# Continuous not implies differentiable

This article gives the statement and possibly, proof, of a non-implication relation between two function properties. That is, it states that every function satisfying the first function property (i.e., continuous function) neednotsatisfy the second function property (i.e., differentiable function)

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## Contents

## Statement

It is possible to have a function that is a continuous function everywhere but is *not* a differentiable function everywhere, i.e., it has points where it is not differentiable.

Further, it is possible to construct an example where the function does not have a well-defined left-hand derivative or right-hand derivative.

## Proof

### Example where one-sided derivatives exist and are not equal

A piecewise definition by interval can be used to construct examples (see differentiation rule for piecewise definition by interval). The simplest example is the absolute value function:

The function is continuous at 0. The left-hand derivative at 0 is -1 and the right-hand derivative is 1. These are not equal, so the function is not differentiable at 0.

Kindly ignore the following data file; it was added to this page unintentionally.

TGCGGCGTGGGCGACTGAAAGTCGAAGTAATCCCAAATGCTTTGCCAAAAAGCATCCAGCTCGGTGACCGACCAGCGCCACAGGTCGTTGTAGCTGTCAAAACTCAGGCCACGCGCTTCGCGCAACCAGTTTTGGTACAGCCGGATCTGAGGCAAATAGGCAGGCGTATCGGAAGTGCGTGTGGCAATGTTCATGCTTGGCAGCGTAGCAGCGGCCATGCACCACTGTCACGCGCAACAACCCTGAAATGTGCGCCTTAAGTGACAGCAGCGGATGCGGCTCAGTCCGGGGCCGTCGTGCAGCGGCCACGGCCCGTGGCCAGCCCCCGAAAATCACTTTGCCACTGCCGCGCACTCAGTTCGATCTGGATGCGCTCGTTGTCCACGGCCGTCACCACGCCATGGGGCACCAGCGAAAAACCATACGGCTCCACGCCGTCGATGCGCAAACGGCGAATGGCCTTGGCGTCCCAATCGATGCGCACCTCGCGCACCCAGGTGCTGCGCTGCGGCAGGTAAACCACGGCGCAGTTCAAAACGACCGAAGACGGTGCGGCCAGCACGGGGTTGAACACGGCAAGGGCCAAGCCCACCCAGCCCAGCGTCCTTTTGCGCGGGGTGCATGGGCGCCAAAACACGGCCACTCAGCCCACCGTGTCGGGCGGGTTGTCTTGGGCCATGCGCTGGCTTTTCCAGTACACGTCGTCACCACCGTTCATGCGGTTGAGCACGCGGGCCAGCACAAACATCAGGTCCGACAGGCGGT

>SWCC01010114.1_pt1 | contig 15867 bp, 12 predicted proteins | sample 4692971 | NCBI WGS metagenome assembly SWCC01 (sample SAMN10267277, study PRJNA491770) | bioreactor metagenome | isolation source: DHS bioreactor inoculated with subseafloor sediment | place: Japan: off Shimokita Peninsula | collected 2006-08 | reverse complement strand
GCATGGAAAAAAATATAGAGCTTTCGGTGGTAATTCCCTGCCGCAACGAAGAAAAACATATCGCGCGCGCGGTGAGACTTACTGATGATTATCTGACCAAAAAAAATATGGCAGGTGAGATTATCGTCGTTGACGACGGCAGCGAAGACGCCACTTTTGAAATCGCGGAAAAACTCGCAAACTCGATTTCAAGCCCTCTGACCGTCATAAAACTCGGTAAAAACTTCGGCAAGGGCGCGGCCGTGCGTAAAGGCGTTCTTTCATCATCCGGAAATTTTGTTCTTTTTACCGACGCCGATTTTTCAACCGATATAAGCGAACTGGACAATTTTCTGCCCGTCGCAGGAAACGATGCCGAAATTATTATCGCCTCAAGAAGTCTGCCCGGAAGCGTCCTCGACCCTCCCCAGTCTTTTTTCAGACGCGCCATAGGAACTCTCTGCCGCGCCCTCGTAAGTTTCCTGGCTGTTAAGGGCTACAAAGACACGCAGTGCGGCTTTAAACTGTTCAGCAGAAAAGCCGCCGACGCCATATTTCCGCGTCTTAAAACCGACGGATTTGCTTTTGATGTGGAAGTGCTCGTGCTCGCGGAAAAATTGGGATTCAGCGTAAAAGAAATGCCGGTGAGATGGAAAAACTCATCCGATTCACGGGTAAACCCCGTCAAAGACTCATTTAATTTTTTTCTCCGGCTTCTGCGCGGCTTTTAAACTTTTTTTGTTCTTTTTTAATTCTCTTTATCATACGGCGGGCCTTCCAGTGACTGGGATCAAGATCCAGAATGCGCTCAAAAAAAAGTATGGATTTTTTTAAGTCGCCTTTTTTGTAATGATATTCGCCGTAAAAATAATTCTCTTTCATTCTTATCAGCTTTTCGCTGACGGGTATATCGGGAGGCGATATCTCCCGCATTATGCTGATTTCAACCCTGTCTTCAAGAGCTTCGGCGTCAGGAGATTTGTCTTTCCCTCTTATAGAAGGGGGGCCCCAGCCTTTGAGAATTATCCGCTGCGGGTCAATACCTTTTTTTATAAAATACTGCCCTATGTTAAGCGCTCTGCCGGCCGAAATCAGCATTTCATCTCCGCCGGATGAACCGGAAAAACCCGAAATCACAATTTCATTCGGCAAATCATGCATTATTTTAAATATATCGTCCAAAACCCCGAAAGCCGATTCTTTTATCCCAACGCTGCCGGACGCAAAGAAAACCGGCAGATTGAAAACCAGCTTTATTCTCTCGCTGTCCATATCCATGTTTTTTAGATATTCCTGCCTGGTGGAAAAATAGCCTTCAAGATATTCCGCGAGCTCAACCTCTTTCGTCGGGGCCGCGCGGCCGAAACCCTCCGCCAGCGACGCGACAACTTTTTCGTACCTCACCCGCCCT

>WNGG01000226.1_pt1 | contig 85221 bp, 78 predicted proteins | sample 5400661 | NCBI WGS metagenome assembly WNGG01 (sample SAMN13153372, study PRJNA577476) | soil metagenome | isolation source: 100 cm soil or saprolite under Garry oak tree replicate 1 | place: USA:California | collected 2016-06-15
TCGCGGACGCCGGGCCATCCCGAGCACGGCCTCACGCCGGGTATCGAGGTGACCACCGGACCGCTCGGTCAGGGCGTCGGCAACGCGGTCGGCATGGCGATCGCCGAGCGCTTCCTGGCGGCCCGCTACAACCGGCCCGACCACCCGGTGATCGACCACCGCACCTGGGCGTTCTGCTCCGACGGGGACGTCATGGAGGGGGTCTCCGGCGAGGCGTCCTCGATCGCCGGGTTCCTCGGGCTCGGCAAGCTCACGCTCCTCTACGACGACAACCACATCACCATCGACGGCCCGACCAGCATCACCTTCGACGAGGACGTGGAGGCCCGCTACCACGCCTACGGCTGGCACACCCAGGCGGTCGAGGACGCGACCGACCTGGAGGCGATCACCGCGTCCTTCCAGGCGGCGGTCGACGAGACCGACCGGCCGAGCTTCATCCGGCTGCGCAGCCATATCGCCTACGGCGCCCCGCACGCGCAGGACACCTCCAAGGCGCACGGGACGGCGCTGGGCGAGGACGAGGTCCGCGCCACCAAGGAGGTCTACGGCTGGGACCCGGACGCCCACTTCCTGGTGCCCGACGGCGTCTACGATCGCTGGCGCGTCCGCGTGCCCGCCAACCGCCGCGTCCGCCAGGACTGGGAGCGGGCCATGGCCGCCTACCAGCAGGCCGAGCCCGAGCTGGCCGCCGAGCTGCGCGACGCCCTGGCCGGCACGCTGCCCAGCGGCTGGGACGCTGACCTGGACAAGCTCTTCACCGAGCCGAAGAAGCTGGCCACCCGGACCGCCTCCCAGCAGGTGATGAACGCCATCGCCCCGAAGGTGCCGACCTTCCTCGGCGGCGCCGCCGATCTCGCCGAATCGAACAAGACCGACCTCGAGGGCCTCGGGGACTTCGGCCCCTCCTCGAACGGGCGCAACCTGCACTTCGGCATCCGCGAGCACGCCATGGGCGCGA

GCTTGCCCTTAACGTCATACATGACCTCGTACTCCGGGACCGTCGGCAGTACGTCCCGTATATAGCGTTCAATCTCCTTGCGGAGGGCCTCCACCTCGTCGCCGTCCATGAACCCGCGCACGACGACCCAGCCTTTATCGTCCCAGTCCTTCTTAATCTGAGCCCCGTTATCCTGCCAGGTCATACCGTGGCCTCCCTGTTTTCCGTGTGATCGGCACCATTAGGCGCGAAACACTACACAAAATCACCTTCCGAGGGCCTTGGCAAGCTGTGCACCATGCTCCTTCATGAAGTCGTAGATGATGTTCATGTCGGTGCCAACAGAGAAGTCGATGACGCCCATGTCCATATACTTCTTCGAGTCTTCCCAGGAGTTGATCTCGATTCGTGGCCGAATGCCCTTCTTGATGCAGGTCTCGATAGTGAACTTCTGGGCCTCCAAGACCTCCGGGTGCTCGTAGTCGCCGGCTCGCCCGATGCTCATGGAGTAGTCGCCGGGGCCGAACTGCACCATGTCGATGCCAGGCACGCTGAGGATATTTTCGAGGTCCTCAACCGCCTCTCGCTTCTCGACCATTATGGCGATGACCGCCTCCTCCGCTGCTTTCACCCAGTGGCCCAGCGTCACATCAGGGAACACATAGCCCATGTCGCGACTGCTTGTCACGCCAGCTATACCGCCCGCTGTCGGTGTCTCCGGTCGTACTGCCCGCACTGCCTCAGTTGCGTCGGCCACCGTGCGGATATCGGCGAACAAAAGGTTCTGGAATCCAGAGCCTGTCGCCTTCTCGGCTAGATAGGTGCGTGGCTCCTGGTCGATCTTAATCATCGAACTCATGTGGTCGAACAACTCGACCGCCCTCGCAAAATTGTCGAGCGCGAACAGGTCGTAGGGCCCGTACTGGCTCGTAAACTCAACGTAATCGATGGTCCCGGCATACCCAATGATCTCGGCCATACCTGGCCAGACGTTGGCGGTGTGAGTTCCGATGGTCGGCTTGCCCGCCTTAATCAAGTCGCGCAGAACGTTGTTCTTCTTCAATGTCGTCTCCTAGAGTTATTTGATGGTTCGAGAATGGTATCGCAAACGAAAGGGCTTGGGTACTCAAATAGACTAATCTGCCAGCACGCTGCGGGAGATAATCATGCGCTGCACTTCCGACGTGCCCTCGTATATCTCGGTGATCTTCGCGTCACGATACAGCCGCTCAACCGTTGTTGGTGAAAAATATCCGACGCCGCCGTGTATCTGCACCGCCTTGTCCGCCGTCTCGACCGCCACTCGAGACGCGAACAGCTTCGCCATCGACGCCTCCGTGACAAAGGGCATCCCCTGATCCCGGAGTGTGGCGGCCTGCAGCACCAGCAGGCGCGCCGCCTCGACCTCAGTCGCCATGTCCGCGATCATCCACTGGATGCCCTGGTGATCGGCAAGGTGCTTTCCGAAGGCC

Intuitively, the function is continuous at the point 0 where its definition changes, but it is not differentiable because it turns sharply (from moving down to moving up). There is no well-defined tangent line at (0,0) where it turns.

### Example where no one-sided derivatives exist

Consider the function:

The expression for the function is continuous and differentiable for . The expression does not extend to , so we need to calculate the limit at 0 manually to determine if it is continuous and differentiable.

### Proof of continuity at 0

We have a bound on absolute value:

Thus:

Both the leftmost and rightmost expressions approach 0 as , so by the sandwich theorem, we get:

### Proof of non-differentiability at 0

The derivative at zero is the limit:

This works out to:

The sine of reciprocal function does not have a limit as , so this expression is not defined. In fact, even restricting to a one-sided limit gives an undefined expression (for more on this, see the explanation at intermediate value property not implies continuous).

## Related facts

- Intermediate value property not implies continuous: This uses the sine of reciprocal function directly, i.e., just .
- Derivative of differentiable function need not be continuous: This uses .